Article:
One thing you can find growing on the boulders is polypody ferns (Polypodium virginianum.) Polypody fern is also called the rock cap fern, for good reason. I’ve never seen them growing anywhere but on stones. They are evergreen and very tough, and can be found all winter long.

The spores of polypody ferns grow on the undersides of the leaves in tiny mounds called sori, which are made up of clusters of sporangia, which are the receptacles in which the spores are formed. The sori are naked and lack the protective cap (insidium) found on many ferns. The sori are often a beautiful orange color and look like tiny baskets of flowers but it looked as if these examples had already released their spores and were going by.

If this boulder isn’t called table rock it should be. It was big, and flat enough to build an average size garden shed on.

Fern roots reminded me of a porcupine’s tail. I think it might have been a sensitive fern (Onoclea sensibilis) but I don’t see many of these so I’m not 100% sure.

There is a new thing, or maybe it’s a very old thing with a new name, called forest bathing. To practice it you go into a forest and walk slowly. You breathe in the forest air and open all of your senses and just be part of the forest. Once again I find that I’ve been doing something for my whole life without knowing it had a name, but practitioners say that forest bathing reduces blood pressure, improves mood, increases your ability to focus, and accelerates recovery from surgery. All of these benefits have been studied quite extensively, and there is even evidence that trees give off compounds that boost our immune system to help with things like fighting cancer. They also say that being in a forest gives you a deeper and clearer intuition, an increased energy level, and an overall increase in your sense of happiness. I’d have to agree. I’ve always believed that nature has very strong healing powers, and to reap its benefits you need do nothing more than just go and walk or sit in the woods.

This is the view from the little bench in the previous photo. It’s a beautiful place to sit and soak in the beauty. In general it is very quiet and serene at Willard Pond; much more so than the other ponds I visit. All you hear is birdsong and the lapping of the waves.

If you sit on the bench and turn around 180 degrees, this is what you see.  It’s hard to say which view is more beautiful. I like them both and I could sit and stare at either one for hours.

This place takes me out of myself more than any other that I visit regularly, and every time I’ve come here I’ve been shocked by how much time had passed. On this day I was here for a good part of the day, and it seemed like only an hour or two.  If you let yourself go and let yourself become immersed in your surroundings, that’s often what happens. It’s very refreshing, as if you’ve recharged your batteries.

I hope that everyone has their own special forest that they can easily get to. If you can, try to make regular visits to it. Don’t turn it into a job; just walk through and relax and enjoy the beauty of nature. After just a surprisingly short time I think you’ll notice that you’re becoming a different kind of person. Happier, more at ease, more energetic, and less stressed. You might notice that you are beginning to see with different eyes, and that your mind has quieted. One of the benefits I most enjoy from being in the forest is the seemingly endless supply of simple joy. I do hope you’ll find the same in your own forest.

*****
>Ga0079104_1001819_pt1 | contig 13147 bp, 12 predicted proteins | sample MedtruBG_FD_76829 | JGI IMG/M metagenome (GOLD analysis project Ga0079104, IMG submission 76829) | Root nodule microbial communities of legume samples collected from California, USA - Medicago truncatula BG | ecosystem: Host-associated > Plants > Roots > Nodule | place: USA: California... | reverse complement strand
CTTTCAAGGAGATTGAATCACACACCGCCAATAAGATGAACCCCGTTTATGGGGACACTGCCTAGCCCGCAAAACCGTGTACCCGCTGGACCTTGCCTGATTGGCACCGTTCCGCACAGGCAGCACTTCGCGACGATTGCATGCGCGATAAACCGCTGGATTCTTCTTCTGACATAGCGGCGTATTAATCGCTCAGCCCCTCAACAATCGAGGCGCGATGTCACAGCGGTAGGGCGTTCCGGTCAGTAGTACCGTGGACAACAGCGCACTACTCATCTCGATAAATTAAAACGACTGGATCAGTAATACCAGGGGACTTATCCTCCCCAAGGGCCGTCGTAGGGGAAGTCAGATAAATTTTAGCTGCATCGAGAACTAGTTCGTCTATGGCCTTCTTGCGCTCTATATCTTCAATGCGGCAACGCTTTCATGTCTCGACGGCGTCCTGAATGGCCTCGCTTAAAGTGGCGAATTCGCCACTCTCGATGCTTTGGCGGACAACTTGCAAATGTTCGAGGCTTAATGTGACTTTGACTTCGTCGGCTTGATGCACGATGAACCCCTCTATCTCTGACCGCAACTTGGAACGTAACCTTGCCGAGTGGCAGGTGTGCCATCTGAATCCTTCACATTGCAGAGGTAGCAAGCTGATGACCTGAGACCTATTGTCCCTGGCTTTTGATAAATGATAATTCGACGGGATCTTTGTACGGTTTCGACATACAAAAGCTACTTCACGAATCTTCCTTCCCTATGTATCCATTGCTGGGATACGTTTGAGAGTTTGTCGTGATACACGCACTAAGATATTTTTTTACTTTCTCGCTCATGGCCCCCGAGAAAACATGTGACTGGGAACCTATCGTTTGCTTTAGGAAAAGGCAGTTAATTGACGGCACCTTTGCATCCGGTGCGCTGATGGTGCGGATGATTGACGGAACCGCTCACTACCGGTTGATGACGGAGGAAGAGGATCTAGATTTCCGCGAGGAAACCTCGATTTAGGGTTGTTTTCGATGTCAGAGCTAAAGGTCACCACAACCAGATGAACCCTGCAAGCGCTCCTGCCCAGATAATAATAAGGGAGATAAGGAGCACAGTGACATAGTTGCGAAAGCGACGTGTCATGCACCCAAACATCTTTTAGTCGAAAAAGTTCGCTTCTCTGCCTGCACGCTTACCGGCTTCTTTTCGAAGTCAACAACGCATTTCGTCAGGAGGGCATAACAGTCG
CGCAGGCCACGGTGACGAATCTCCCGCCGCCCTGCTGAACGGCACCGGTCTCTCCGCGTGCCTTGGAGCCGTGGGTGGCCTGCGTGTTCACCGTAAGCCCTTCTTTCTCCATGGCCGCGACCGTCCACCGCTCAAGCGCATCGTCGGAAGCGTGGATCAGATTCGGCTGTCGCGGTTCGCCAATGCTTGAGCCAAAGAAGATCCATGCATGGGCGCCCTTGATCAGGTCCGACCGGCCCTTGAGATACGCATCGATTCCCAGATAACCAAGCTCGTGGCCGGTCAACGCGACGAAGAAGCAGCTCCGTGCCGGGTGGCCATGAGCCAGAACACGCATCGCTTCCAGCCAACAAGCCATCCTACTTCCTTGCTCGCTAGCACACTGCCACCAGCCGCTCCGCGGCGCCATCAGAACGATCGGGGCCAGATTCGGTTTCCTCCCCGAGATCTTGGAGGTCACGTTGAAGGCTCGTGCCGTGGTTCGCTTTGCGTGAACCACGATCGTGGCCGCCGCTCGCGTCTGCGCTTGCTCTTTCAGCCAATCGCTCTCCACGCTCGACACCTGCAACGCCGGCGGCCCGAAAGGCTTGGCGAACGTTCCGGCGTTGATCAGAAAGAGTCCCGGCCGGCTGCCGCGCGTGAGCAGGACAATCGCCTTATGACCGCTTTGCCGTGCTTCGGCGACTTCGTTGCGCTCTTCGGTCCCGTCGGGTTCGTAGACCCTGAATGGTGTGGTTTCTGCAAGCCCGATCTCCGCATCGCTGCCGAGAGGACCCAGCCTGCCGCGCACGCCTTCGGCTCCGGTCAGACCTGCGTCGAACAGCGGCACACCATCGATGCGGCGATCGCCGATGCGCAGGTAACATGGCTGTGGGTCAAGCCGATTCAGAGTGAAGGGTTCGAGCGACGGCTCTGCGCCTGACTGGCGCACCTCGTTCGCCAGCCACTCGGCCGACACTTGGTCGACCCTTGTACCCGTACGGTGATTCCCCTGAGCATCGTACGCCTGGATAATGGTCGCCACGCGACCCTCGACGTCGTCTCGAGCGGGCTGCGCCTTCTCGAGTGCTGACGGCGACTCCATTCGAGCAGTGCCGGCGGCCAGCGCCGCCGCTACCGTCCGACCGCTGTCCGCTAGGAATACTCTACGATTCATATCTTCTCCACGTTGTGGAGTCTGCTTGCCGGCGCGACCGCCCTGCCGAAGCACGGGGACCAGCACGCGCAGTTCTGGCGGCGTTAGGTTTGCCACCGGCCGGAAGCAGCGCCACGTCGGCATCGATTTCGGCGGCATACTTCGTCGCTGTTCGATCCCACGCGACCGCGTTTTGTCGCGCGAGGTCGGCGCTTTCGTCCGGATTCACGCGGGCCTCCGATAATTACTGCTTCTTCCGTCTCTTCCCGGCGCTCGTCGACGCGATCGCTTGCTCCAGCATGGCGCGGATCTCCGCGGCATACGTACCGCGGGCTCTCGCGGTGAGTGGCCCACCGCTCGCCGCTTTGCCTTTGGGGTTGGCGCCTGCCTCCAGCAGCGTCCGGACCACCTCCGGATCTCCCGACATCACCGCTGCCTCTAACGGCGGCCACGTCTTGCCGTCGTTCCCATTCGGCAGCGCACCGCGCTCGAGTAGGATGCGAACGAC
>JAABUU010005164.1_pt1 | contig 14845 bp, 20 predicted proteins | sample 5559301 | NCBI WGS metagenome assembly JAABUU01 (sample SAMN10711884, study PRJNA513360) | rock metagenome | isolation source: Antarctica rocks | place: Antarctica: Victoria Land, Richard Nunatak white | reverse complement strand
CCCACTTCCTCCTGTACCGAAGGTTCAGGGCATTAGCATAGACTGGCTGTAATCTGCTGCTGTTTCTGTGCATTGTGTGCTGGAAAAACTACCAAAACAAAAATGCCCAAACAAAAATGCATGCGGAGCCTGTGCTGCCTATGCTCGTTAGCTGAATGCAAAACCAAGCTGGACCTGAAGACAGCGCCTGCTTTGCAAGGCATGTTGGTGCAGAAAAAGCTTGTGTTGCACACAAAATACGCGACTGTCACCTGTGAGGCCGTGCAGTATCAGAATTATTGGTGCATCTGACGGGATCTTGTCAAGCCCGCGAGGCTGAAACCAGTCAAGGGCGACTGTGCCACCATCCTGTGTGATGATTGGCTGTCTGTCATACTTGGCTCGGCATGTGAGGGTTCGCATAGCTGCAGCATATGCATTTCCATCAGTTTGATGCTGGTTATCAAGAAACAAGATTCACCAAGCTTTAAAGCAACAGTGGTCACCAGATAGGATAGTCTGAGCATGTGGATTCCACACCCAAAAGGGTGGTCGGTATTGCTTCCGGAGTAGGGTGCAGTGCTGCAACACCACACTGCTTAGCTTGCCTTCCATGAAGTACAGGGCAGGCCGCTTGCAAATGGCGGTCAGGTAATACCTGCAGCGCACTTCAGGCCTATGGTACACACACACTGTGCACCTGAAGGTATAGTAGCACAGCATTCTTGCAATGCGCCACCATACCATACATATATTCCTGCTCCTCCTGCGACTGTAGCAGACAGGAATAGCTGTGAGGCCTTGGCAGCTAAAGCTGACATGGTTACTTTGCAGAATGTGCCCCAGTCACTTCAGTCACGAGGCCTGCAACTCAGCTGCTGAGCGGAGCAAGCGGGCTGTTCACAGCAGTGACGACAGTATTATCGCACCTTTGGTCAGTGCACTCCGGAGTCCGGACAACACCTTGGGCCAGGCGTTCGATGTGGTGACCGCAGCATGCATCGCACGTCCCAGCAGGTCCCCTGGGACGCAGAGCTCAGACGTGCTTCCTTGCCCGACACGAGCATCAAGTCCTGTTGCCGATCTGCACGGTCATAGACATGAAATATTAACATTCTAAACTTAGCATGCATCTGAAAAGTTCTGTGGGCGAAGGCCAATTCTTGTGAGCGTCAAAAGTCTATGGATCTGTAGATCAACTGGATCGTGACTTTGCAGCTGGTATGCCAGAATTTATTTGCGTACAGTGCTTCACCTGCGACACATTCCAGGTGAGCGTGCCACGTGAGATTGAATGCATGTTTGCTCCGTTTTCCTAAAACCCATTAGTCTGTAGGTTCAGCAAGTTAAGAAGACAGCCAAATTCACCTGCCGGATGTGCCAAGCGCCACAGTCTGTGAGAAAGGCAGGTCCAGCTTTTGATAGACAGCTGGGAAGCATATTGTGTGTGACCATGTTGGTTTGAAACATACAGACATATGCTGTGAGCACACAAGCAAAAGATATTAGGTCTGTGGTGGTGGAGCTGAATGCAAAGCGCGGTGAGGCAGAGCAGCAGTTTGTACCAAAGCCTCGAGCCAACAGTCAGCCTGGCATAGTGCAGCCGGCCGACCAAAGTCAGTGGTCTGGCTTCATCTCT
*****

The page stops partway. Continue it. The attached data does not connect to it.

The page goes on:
It was in the forest that I found “the peace that passeth all understanding.”  ~Jane Goodall

Thanks for stopping in.

Read Full Post »

1. Beaver Pond

Our fall colors are just about at peak right now, with some trees already dropping their leaves and others like the oaks yet to turn. The show stealers at the moment are beech, which are bright yellow, and maples, which can be red, orange, yellow, and sometimes even pink. I think I saw them all at this beaver pond.

2. Red Maple

This maple was quite red. Oaks are an even deeper red and can sometimes border on purple. When some oak leaves dry they turn pink.

3. Ashuelot North

North of Keene on the Ashuelot River the foliage was yellow and green but it seemed like every nuance of each color was represented.

4. Bittersweet

The tree with red leaves in this shot has the bright yellow leaves of a bittersweet vine nearly at its uppermost branches. Invasive oriental bittersweet vines (Celastrus orbiculatus) are as strong as wire and they strangle many native trees by wrapping themselves around the tree’s trunk like a boa constrictor. I’ve seen vines as big as my arm wrapped tightly around trees so as the trees grew they had no room to expand and slowly died. If you want to rid your yard of bittersweet vines this is the perfect time to do so because they’re more visible right now than at any other time of year.

5. Bittersweet Berries

The spread of Oriental bittersweet vines is helped along by humans. At this time of year people use bittersweet vines that have fruit on them to make wreaths and table decorations for Halloween and Thanksgiving. The berries are green for most of the summer but slowly turn yellow as fall approaches. Finally the yellow outer membrane splits into three and reveals a single, tomato red fruit. At the end of the season people throw the used vines onto the compost heap or out in the woods and the fruits grow to become new vines. Birds love the berries too, and also help the spread of the plant.